In recent years, there has been a lot of interest in the use of Strategy Deployment (or Policy Deployment, or Hoshin Kanri – depending on where and how you were educated on this topic). Despite this recent interest in the western world, the development and use of this method has actually been prevalent for several decades in Japan and a central part of how they run their businesses. So why is Strategy Deployment becoming popular on these shores? Put simply – many organisations really struggle to join their strategic intent with day-to-day tactical execution.
During my career, I’ve experienced Strategy Deployment, first hand, from many different angles – from receiving objectives as part of an overall cascade, facilitating catch-ball (the bilateral negotiation process through which objectives are cascaded and agreed), through to designing software to help manage the entire end-to-end process. Naturally, during this time, I’ve witnessed the good, the bad and the ugly as far as Strategy Deployment is concerned.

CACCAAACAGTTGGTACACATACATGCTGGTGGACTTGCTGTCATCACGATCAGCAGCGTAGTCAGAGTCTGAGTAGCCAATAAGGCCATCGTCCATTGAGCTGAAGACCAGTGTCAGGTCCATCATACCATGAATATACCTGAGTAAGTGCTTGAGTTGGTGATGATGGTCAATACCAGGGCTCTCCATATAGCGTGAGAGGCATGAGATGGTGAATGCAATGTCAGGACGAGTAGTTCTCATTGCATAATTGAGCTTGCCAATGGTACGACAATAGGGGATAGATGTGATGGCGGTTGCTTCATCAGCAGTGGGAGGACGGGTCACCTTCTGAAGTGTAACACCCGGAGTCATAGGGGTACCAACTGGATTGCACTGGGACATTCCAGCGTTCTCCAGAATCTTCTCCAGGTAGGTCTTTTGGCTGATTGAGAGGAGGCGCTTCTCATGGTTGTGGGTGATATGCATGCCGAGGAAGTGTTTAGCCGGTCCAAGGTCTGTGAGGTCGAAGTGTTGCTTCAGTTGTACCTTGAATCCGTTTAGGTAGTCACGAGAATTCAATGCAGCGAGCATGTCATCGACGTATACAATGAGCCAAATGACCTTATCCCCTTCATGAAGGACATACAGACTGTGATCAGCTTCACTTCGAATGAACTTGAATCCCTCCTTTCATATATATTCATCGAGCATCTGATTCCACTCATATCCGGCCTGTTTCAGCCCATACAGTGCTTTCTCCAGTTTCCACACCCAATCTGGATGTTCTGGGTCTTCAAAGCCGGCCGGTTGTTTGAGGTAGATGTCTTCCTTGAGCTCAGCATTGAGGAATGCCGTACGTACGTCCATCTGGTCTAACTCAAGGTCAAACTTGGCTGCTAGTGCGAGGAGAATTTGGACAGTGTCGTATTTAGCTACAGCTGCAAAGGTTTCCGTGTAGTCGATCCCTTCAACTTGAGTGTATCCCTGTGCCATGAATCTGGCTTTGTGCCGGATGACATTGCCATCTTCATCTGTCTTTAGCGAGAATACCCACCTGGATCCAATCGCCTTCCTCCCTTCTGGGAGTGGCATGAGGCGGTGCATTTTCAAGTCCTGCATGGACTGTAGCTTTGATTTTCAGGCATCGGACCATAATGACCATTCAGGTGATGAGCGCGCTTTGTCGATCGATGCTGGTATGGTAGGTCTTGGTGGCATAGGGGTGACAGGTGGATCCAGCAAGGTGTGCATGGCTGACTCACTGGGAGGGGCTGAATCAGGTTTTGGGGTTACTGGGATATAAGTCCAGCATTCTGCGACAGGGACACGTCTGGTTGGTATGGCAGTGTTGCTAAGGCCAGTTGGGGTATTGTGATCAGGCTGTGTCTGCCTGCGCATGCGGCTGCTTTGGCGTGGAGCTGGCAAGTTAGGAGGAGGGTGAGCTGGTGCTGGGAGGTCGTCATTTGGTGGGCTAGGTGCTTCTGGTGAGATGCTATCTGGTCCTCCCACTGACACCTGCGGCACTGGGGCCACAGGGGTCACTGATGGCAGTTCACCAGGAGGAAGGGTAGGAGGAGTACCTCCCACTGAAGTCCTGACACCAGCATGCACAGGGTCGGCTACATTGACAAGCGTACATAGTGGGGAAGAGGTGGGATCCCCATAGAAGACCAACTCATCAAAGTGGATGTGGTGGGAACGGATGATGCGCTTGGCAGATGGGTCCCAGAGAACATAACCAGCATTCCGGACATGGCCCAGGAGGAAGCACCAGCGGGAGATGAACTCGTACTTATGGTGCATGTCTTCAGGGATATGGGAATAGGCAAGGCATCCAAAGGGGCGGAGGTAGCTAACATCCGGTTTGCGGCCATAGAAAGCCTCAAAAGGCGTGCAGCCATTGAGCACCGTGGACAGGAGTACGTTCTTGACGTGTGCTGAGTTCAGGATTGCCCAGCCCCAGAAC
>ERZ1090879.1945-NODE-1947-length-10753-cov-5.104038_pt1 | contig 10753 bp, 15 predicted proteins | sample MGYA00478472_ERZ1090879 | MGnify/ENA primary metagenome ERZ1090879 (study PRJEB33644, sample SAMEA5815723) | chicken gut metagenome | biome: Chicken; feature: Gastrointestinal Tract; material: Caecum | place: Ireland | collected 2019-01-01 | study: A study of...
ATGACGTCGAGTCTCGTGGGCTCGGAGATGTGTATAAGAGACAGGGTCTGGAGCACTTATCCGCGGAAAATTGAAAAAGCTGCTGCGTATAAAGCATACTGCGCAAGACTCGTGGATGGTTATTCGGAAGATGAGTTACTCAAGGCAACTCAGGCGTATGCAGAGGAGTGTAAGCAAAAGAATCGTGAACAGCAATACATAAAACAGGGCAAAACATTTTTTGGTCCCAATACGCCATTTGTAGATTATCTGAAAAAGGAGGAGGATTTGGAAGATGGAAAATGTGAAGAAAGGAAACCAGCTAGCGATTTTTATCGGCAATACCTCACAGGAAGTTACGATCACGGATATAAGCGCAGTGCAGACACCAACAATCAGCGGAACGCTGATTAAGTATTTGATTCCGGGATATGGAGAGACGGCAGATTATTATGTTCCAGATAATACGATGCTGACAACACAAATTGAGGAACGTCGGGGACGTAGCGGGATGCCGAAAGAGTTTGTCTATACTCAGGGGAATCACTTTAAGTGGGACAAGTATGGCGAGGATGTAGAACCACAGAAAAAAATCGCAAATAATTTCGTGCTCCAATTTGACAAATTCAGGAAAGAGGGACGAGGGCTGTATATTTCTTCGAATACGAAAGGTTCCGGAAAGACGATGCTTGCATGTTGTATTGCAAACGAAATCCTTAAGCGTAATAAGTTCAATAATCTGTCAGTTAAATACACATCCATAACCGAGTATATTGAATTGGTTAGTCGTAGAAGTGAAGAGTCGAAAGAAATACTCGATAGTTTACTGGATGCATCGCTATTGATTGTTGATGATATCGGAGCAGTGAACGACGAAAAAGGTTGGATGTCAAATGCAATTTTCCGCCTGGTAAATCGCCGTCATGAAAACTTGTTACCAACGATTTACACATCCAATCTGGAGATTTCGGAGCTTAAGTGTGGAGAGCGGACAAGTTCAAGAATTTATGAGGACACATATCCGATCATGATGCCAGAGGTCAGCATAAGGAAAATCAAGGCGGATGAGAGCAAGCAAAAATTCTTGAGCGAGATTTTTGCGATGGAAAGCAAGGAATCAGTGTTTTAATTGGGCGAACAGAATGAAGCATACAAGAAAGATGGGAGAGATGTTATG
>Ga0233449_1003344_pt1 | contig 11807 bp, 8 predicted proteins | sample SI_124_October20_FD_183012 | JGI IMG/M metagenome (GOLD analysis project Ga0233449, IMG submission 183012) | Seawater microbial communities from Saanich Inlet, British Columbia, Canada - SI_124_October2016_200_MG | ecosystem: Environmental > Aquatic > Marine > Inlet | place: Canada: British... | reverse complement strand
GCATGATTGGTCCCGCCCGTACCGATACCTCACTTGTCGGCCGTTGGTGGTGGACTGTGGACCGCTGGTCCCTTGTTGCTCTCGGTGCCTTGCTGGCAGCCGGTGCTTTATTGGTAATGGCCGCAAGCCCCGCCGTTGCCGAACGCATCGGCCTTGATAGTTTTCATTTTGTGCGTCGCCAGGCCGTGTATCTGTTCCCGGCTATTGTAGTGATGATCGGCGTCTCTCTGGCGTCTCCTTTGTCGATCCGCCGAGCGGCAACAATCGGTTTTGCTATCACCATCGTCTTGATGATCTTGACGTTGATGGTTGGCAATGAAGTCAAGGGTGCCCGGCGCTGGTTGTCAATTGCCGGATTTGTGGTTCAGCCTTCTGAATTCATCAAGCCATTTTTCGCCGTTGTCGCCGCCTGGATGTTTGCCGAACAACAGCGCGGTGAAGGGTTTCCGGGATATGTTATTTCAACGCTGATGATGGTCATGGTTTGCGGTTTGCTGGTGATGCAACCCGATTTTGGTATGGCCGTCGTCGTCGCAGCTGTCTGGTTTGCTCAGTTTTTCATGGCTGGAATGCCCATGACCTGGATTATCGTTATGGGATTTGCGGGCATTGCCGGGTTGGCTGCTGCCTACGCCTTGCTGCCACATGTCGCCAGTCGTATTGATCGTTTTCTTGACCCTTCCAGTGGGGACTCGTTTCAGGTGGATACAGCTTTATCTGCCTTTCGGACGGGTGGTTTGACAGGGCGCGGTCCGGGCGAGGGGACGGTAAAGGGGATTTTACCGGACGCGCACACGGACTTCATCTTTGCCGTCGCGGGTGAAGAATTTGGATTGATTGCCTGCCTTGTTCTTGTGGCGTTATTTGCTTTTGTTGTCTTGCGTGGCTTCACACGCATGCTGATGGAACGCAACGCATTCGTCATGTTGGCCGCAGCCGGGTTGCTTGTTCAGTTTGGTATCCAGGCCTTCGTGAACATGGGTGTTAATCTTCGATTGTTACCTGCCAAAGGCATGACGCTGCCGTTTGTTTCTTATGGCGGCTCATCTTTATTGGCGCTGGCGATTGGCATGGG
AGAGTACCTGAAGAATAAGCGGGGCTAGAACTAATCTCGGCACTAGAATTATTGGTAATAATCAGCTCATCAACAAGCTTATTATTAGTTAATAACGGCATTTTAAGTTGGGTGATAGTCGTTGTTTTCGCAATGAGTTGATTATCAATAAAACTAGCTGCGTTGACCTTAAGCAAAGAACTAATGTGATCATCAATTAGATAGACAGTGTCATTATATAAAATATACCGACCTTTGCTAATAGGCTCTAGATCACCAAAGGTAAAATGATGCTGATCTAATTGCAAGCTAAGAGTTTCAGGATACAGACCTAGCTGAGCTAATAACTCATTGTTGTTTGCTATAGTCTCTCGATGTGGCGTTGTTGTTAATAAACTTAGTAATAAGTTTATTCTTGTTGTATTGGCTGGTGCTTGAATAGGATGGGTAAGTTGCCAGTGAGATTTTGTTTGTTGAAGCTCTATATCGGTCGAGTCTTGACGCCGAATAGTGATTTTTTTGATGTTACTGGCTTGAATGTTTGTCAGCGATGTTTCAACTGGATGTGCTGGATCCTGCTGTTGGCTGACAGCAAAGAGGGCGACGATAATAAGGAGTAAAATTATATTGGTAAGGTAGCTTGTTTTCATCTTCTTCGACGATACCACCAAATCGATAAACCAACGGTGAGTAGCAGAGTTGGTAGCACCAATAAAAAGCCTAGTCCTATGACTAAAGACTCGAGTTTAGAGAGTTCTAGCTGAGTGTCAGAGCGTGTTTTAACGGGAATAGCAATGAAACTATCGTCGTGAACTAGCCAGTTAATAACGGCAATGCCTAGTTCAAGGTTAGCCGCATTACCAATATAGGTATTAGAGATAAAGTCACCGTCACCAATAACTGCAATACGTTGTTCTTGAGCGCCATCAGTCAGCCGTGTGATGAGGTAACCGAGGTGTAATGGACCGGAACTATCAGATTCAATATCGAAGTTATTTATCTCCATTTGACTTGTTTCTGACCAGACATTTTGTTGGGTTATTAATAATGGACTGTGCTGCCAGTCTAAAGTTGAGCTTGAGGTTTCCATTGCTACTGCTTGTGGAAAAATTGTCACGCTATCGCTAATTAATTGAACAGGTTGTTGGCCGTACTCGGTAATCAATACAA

“Organisations that practice Strategy Deployment badly will often find that despite best efforts at creating great strategies, they ultimately fail to be delivered – because the importance of engaging employees in its delivery has not been realised.”
Given that little of the literature available on this topic goes beyond describing technical implementation, I thought I would share some of my own personal reflections on some of the common misunderstood – or overlooked – aspects of strategy deployment. When these mistakes result in poor engagement, the entire Strategy Deployment effort can result in failure: